All of this occurred to me today as I worked with teachers at Farristown Middle School in Berea, continuing our study of Cris Tovani's book, So What Do They Really Know? Chapter five, our focus for the day, is on Annotations, and Tovani promotes student note-making on text to capture and demonstrate thinking in real-time, as it were, giving teachers a lens into each student's thinking process. Near the end of the chapter she explains how she tested the practice across content areas by, among other things, interviewing strong content area teachers about the kind of active reading their students do. The part we dwelled on in the Farristown team meetings, though, is what Tovani says she asked at the end of each interview: "If you had time to only teach your students one thing about the way you read, what would you tell them?"
Now the question's a bit contrived; time for just one strategy doesn't necessarily make much sense. But the idea is a vital one, and it made me think immediately of something Kittle and Anderson both say: the students we have in our class ended up there by whatever process, for whatever reason, by whatever power, but while they are our students they are our responsibility. And if there's something we know that will positively impact their learning, something, for example, we understand or have benefitted from about reading practices, then we have the obligation to share our knowledge with them. I asked every teacher in every group to answer Tovani's question (as an annotation in the margins of their book and out loud for the group), and it was clear to me that every one of them not only seriously thought about how they'd answer but also reconciled the answers their colleagues gave with what they were thinking and - importanly - thought about how they could transfer this thinking (theirs and their colleagues') to their students.
A social studies teacher talked about context clues, and list five ways he "naturally" uses them when he reads unfamiliar text. A science teacher talked about visualizing what he reads, and realized he could model annotation for his students by letting them draw in their margins or let a series of statements run down the page all beginning with "when I read this I see..." Another science teacher stressed the important distinction between decoding and comprehending, and explained from her own experience the dangers in students passing themselves off as having understood when they actually only read competently, and superficially. A music teacher, perhaps logically, talked about the importance of sounding out words, emphasizing correctness and attention to detail. And a Special Ed teacher explained how she had learned to slow down and now passed that wisdom on to her students who might otherwise be satisfied with going through the motions.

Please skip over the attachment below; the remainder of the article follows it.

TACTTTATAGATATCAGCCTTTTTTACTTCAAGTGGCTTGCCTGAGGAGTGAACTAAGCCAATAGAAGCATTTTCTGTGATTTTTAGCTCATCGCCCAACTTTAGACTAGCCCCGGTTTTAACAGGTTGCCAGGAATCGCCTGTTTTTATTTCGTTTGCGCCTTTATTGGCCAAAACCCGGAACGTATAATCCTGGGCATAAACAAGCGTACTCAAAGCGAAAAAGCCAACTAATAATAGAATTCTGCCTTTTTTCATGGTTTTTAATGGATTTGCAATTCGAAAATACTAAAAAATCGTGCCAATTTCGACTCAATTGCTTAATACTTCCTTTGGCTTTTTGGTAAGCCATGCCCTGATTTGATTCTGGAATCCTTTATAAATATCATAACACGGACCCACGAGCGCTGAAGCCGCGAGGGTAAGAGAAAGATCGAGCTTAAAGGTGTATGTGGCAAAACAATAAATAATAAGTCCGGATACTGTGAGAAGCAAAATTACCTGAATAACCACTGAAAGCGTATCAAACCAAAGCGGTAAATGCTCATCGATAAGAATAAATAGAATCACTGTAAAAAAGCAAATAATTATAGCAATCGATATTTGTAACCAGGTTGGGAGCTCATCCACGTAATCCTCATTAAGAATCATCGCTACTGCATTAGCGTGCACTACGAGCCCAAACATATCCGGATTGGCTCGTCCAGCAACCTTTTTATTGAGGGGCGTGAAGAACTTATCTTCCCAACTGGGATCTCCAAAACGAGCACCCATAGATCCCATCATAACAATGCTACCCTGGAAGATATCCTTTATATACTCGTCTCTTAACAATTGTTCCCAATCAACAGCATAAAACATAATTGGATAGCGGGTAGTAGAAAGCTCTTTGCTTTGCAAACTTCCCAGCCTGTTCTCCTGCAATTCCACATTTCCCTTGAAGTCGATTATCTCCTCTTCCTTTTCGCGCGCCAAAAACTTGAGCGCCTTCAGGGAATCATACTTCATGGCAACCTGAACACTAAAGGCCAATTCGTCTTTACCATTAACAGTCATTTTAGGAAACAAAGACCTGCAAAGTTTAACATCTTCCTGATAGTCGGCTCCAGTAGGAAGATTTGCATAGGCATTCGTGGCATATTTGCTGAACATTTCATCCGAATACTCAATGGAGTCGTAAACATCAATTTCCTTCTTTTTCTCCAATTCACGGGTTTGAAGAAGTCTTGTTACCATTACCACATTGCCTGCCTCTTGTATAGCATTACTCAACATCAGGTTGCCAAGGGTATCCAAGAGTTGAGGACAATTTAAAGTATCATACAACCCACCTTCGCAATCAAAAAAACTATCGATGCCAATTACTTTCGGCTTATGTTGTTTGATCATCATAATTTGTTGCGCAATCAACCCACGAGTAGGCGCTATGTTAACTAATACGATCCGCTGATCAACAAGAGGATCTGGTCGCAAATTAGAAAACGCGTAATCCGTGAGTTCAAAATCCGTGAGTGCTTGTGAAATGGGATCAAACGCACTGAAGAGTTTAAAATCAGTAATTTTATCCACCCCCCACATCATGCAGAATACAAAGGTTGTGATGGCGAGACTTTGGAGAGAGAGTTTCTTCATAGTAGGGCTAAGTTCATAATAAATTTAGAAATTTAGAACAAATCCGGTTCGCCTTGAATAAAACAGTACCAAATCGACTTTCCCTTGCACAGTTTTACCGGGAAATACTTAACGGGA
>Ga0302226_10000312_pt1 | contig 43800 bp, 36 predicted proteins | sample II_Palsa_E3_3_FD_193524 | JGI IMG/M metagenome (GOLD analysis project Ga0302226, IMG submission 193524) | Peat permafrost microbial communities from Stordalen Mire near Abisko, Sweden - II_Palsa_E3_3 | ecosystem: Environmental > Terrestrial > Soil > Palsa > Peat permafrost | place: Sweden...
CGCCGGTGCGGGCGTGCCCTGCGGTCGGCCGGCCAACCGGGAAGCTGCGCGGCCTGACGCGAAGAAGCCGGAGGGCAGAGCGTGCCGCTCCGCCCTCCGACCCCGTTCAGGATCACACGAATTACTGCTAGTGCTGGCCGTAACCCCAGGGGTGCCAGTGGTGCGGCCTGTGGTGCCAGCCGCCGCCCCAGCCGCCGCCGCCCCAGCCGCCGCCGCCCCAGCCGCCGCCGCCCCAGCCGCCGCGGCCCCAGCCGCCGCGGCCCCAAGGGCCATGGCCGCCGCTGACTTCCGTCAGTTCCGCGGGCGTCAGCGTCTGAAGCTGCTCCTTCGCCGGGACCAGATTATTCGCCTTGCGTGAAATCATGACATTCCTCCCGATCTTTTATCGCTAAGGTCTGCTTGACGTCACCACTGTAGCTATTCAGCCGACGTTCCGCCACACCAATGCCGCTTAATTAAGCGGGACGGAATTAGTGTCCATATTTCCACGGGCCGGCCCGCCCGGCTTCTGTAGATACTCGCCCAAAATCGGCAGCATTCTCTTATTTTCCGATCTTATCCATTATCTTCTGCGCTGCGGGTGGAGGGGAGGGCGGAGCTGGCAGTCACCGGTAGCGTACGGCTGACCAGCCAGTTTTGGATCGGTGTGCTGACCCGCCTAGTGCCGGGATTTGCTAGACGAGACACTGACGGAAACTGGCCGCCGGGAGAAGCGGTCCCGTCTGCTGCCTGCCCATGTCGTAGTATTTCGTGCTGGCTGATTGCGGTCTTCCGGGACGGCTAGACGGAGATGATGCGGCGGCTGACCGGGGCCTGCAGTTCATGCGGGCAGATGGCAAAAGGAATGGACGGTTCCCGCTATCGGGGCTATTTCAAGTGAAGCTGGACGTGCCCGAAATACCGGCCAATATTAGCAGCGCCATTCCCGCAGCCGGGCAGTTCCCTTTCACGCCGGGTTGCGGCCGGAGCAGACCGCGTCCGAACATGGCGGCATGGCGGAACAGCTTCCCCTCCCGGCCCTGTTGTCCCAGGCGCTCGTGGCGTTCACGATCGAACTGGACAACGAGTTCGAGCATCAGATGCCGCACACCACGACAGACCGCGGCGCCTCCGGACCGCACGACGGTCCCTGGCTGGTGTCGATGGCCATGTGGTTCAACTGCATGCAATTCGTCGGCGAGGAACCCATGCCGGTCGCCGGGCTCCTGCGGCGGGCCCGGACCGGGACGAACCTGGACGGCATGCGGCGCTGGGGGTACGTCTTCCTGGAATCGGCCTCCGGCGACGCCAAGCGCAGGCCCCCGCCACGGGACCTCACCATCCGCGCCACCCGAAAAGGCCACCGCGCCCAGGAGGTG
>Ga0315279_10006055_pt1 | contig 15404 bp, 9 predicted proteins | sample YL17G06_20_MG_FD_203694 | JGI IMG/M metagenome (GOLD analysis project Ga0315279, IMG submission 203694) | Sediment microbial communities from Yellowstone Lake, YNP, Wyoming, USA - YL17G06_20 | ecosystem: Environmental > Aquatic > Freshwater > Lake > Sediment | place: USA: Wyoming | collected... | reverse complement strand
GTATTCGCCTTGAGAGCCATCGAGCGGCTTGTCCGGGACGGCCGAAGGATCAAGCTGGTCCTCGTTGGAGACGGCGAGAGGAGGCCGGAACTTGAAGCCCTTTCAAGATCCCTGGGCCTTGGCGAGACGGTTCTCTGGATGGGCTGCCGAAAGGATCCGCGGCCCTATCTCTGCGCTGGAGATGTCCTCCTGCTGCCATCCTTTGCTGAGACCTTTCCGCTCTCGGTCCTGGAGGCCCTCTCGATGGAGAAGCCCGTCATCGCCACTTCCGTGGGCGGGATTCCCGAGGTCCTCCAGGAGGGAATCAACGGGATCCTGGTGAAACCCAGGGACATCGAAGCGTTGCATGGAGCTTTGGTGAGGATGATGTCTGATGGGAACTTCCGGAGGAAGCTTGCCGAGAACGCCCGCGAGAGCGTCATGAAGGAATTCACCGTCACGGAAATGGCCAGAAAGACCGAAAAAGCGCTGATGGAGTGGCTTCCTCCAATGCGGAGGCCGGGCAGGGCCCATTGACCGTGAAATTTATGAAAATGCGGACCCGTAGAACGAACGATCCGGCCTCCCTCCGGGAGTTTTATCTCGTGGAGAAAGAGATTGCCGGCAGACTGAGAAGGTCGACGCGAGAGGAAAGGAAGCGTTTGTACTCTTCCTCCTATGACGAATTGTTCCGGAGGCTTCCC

And I repeated for each group my own cardinal practice: I read to find out what questions a writer must be asking in order to write. I'm glad Tovani had her questions, and I'm glad she not only answered them in writing her books but also shared them - as questions - in places so that we can directly explore our answers too. And I'm glad the teachers at Farristown are thinking about how to answer her pointed question about reading practices. Their students will benefit from it. As will all of ours. So I put the question to you: if you can only teach students one thing about the way you read, what is it? Leave a comment and share your wisdom. Our students are